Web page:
You are who you are and that is all that is important! You’re obviously not a hater, you obviously care a lot about justice and equality, and to that end, whatever your great, great, great grand pappy did is his effin’ problem. Not yours. Welcome to the 21st century!

          1. I think Darwin Evolved was just being polite and its generally good writing to use synonyms for the same concept when referred to twice, just to not be boring. I.e. “Black” then “person of color” in the same sentence.

            But your comment on Locke and Constitutional programming was great. I have thought about the Constitution like a country OS for sometime.

            If I were to upgrade the constitution, the only two things I would change are:

            (1) Balanced budget amendment. Get rid of 90% of the damage of misspent money. I.e. less money misspent and what was at least would not result in debt. Also, less money for anyone from left or right, individual or corporation, to fight over, so less interest-group oriented politics and corruption.

            (2) Give term limits to parties as the Constitution limited power between branches, but never addressed parties so they have become the place where power consolidates, giving individuals very little real choice. Say any party can only take 25% of Senate/House seats, and only hold onto the same seat for 3 terms or as long as the incumbent wins (to allow quality people to stay in office).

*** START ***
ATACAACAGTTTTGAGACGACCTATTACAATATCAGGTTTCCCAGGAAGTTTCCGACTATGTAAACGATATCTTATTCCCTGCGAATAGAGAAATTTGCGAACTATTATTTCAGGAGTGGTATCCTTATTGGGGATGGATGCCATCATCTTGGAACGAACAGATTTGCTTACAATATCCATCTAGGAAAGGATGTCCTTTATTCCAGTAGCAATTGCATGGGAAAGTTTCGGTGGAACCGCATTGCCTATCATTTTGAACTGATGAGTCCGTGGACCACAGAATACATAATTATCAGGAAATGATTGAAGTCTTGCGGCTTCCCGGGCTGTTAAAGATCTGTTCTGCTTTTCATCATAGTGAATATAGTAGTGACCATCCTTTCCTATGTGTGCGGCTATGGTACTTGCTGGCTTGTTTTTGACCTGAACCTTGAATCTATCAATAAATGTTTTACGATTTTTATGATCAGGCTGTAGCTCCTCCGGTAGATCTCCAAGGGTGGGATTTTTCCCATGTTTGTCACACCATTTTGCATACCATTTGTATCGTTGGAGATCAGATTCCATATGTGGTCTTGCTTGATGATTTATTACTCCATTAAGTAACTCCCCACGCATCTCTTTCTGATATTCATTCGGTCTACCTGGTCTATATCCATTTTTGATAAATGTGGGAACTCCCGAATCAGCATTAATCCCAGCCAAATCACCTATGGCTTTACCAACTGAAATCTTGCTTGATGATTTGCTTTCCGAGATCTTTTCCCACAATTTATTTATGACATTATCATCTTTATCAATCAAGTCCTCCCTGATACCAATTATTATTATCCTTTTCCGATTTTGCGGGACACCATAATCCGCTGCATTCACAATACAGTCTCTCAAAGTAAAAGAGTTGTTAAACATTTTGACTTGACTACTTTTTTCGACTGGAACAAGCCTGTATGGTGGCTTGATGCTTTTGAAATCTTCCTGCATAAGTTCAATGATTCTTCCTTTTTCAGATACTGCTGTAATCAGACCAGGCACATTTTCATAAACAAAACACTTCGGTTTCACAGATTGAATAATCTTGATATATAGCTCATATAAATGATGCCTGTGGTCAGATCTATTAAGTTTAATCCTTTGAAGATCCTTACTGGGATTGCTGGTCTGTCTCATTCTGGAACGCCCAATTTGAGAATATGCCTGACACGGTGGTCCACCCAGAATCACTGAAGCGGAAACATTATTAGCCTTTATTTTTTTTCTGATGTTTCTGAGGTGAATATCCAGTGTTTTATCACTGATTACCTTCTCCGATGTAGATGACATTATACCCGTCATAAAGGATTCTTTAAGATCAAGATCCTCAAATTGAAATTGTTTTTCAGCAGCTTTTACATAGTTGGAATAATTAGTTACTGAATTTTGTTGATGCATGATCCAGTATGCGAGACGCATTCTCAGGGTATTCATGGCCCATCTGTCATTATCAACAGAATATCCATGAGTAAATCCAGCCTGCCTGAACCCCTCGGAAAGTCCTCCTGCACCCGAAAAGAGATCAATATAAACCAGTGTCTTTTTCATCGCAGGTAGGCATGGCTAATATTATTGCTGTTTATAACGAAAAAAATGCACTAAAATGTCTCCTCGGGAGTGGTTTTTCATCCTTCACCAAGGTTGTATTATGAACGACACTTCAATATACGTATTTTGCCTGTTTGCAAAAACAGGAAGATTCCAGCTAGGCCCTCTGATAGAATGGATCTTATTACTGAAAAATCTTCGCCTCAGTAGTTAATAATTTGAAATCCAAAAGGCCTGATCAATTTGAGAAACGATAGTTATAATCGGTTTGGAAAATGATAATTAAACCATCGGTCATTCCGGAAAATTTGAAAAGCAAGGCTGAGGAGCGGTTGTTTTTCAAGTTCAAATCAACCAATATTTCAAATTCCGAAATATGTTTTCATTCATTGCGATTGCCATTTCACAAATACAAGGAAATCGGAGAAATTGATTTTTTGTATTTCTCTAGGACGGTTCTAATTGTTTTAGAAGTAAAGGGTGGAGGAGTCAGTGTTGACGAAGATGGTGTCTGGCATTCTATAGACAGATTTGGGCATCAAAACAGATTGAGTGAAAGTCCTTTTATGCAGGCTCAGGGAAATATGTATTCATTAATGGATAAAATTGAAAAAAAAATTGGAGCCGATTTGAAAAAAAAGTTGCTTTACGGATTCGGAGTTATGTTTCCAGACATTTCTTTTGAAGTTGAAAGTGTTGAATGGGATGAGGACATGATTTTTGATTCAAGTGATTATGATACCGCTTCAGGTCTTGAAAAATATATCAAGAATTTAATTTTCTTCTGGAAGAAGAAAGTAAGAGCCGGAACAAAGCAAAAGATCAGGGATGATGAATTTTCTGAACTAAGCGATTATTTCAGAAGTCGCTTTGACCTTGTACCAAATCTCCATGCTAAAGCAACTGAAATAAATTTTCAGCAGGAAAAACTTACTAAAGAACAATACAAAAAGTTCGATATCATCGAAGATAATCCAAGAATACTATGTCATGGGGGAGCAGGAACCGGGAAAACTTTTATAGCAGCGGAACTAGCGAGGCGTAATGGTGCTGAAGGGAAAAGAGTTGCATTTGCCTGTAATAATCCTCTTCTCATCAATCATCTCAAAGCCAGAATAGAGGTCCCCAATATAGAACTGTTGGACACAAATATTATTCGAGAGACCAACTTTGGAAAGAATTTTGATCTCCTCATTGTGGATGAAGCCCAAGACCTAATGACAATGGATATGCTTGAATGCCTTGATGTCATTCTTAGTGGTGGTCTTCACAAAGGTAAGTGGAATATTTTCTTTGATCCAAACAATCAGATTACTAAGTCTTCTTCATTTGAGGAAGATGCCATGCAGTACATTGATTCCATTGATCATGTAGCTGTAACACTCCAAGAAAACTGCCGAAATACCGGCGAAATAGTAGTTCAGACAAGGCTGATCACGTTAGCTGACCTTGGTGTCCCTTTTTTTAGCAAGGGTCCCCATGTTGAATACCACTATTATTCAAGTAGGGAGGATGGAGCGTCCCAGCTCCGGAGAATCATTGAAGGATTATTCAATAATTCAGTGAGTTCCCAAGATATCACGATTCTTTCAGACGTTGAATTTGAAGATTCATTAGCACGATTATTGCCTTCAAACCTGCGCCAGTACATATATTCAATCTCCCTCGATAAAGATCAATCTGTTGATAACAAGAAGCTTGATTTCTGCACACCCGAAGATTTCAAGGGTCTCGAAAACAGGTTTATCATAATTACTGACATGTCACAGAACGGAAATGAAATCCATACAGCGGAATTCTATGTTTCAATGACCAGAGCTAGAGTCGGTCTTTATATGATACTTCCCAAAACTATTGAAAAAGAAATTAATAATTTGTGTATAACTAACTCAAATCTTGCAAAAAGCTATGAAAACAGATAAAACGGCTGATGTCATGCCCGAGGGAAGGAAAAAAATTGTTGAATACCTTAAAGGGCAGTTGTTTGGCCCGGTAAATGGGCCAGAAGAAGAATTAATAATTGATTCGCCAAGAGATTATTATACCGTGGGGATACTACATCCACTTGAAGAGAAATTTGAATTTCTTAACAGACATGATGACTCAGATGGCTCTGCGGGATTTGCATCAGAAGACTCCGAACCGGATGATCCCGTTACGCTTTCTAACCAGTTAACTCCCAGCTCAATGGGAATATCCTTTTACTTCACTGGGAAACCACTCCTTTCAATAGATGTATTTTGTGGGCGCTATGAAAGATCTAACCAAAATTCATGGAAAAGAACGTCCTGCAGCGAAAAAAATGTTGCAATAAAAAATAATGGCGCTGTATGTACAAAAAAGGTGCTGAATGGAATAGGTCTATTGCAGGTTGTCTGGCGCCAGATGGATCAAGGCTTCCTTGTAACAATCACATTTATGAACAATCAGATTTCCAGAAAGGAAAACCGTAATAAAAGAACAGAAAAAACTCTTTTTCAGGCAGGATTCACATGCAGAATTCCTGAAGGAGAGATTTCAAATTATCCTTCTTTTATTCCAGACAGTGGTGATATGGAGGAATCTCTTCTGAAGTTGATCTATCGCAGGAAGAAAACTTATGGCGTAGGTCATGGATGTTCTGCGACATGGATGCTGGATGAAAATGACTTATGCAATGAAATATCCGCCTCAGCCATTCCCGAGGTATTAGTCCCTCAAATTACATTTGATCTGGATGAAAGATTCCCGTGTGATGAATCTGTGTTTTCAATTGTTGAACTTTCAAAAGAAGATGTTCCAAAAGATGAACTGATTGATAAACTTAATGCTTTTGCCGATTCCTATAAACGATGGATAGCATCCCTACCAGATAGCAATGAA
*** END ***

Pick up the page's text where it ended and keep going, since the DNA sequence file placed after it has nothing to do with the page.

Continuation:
Then like any OS programmer I would not make any further changes for 100 years to let those improvements play out.

            1. I agree with the need for some limited OS upgrades, but balanced budget would not be one of them, for a couple of reasons. It would be very hard to fight a war on a pay-as-you-go basis. You just have to go all out and get it done, like the first Gulf war. The wars of empire should not happen anyway.

              I would modify the party term limit idea to individual term limits. The US is not set up for a parliamentary system with coalition governments. Parties can’t be created out of thin air and the existing ones change over time. There are about five major versions of the GOP, Lincoln, Teddy Roosevelt, Eisenhower, Reagan and today. I could go for the right individual in three out of five eras. Today is not one of them. Structuring the rule to protect incumbents seems unwise